In late June 2018, President Trump flew to Wisconsin, headlined a closed-door fundraiser at the Pfister Hotel in Milwaukee, and then whisked off to attend the groundbreaking ceremony for the planned Foxconn manufacturing plant.
Weeks before, a Beijing-based “lifestyle company” began circulating an invitation for “three Chinese entrepreneurs to visit the United States,” attend the Milwaukee fundraiser, and “receive a separate photo shoot with the President.”
But admission to the fundraiser came with a price. Getting in the door required a $2,700 contribution to Trump’s joint fundraising committee. A picture with the President was offered to those who gave $25,000 or more.
Chinese nationals can’t make U.S. political contributions. So you might be wondering: how is it that “three Chinese entrepreneurs” could get invited to a fundraiser that requires a $2,700 contribution, and offered a picture with the president, which requires a $25,000 contribution?
Good question. The answer likely violates the law.
The Milwaukee event is not an isolated example. Li “Cindy” Yang, the Florida-based Trump bundler and day spa operator, appeared to run a similar operation. CLC found multiple invites to U.S. fundraisers, circulated by Yang and others, directed to wealthy individuals in China.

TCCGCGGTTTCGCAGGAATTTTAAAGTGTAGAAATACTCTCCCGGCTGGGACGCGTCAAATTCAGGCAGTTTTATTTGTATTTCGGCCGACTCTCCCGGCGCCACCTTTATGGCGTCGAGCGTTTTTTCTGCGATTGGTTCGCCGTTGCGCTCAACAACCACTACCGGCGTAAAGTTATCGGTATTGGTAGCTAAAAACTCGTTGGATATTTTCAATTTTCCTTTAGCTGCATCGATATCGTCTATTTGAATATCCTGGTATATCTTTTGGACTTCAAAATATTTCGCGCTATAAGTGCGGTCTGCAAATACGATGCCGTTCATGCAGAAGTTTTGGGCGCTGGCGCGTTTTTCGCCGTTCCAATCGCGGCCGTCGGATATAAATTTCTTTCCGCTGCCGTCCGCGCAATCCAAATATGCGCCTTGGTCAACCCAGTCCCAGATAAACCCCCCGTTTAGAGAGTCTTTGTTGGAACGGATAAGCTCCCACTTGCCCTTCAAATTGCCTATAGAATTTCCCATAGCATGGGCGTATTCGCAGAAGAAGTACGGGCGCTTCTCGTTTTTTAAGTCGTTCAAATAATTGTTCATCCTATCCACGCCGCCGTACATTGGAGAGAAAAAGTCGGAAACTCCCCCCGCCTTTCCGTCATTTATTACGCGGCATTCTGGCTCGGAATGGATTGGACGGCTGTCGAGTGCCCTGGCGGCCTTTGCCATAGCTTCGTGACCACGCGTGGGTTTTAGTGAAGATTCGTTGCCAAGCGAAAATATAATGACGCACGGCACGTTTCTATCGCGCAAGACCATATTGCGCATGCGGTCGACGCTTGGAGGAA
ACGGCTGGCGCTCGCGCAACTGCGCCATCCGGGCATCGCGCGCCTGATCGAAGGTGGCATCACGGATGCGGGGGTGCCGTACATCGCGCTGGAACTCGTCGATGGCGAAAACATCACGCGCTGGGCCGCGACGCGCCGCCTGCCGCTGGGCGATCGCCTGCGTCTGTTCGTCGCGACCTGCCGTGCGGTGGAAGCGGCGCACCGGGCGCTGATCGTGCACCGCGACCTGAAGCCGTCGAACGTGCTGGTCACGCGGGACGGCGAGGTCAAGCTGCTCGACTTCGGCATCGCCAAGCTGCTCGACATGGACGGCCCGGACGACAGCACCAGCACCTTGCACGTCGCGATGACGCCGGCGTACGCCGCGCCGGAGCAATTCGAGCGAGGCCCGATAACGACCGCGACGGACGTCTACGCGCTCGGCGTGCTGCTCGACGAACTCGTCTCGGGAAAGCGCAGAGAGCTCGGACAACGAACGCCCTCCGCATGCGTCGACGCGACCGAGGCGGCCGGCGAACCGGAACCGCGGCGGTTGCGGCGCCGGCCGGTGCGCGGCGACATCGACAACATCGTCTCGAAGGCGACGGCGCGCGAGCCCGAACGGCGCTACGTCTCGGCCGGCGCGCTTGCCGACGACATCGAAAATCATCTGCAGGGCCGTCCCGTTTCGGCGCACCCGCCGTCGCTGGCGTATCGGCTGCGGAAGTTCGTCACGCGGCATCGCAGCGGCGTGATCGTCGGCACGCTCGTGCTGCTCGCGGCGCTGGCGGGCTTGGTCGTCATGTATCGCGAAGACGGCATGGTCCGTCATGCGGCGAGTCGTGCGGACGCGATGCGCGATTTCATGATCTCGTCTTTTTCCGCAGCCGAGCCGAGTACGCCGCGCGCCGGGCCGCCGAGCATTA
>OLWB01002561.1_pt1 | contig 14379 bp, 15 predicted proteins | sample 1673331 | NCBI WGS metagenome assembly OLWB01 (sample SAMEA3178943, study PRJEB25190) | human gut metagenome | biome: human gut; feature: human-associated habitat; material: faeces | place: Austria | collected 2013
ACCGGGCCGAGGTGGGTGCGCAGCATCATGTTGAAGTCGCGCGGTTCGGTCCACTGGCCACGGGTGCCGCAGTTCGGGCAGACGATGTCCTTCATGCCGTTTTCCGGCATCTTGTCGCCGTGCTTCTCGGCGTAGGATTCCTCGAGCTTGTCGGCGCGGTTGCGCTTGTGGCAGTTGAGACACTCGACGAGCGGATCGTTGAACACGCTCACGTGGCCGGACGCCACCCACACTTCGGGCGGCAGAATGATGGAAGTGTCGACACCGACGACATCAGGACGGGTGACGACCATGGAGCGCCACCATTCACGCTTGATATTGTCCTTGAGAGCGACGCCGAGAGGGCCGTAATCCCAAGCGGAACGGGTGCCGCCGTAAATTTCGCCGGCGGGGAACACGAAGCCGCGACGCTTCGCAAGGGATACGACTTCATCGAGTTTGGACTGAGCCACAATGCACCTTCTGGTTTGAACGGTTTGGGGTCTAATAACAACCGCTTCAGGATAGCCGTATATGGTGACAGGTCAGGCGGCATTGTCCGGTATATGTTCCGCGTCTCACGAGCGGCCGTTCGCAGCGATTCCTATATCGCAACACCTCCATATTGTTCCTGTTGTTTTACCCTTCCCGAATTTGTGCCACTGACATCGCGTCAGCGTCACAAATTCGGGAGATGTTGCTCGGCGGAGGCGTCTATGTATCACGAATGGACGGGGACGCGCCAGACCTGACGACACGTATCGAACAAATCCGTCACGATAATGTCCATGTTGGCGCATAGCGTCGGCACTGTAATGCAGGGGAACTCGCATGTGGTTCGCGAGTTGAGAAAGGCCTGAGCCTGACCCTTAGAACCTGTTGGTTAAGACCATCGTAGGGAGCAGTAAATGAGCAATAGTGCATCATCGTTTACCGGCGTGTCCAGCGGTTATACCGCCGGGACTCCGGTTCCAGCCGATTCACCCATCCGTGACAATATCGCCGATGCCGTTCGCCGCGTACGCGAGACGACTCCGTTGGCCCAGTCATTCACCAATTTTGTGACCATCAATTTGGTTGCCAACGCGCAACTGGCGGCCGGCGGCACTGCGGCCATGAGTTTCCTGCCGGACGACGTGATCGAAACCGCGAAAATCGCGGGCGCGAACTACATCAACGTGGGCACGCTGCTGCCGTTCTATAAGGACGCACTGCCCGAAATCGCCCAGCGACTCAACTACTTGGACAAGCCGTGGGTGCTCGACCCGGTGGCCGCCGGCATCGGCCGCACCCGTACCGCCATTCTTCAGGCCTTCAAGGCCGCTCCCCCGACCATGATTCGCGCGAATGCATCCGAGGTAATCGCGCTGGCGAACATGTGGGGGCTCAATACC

As the Washington Post put it, the invites “are part of a sprawling cottage industry claiming to provide intimate access to Trump, sometimes at official Republican fundraisers and often for a hefty fee.” Many invites were to fundraisers for Trump Victory, a joint fundraising committee between Trump’s reelection campaign, the Republican National Committee (RNC), and state parties.
According to the Post, an employee of one China-based company promoting the invites said the owner “routinely receives what she described as authentic invitations to exclusive Trump events in the United States and sells some or all of his allotted seats to Chinese nationals.”
Given the number of political tourism packages directed at Chinese nationals, and the routine participation by Chinese nationals in these fundraising events, it certainly appears that excursion organizers are facilitating the flow of illegal foreign money into U.S. elections.
CLC filed a complaint with the FEC asking for an investigation into these operations, and highlighted examples like these:
- A December 2, 2017 Trump Victory fundraiser in New York City with a $1,000 admission fee attended by “a large group of business people from mainland China,” and where apparent Chinese nationals appeared in photographs with the President, a privilege reserved for $50,000 contributors; one organizer expressed concern that “Chinese executives who attended may have lacked green cards or US citizenship” and “that some attendees might have funneled illegal donations through American straw donors.”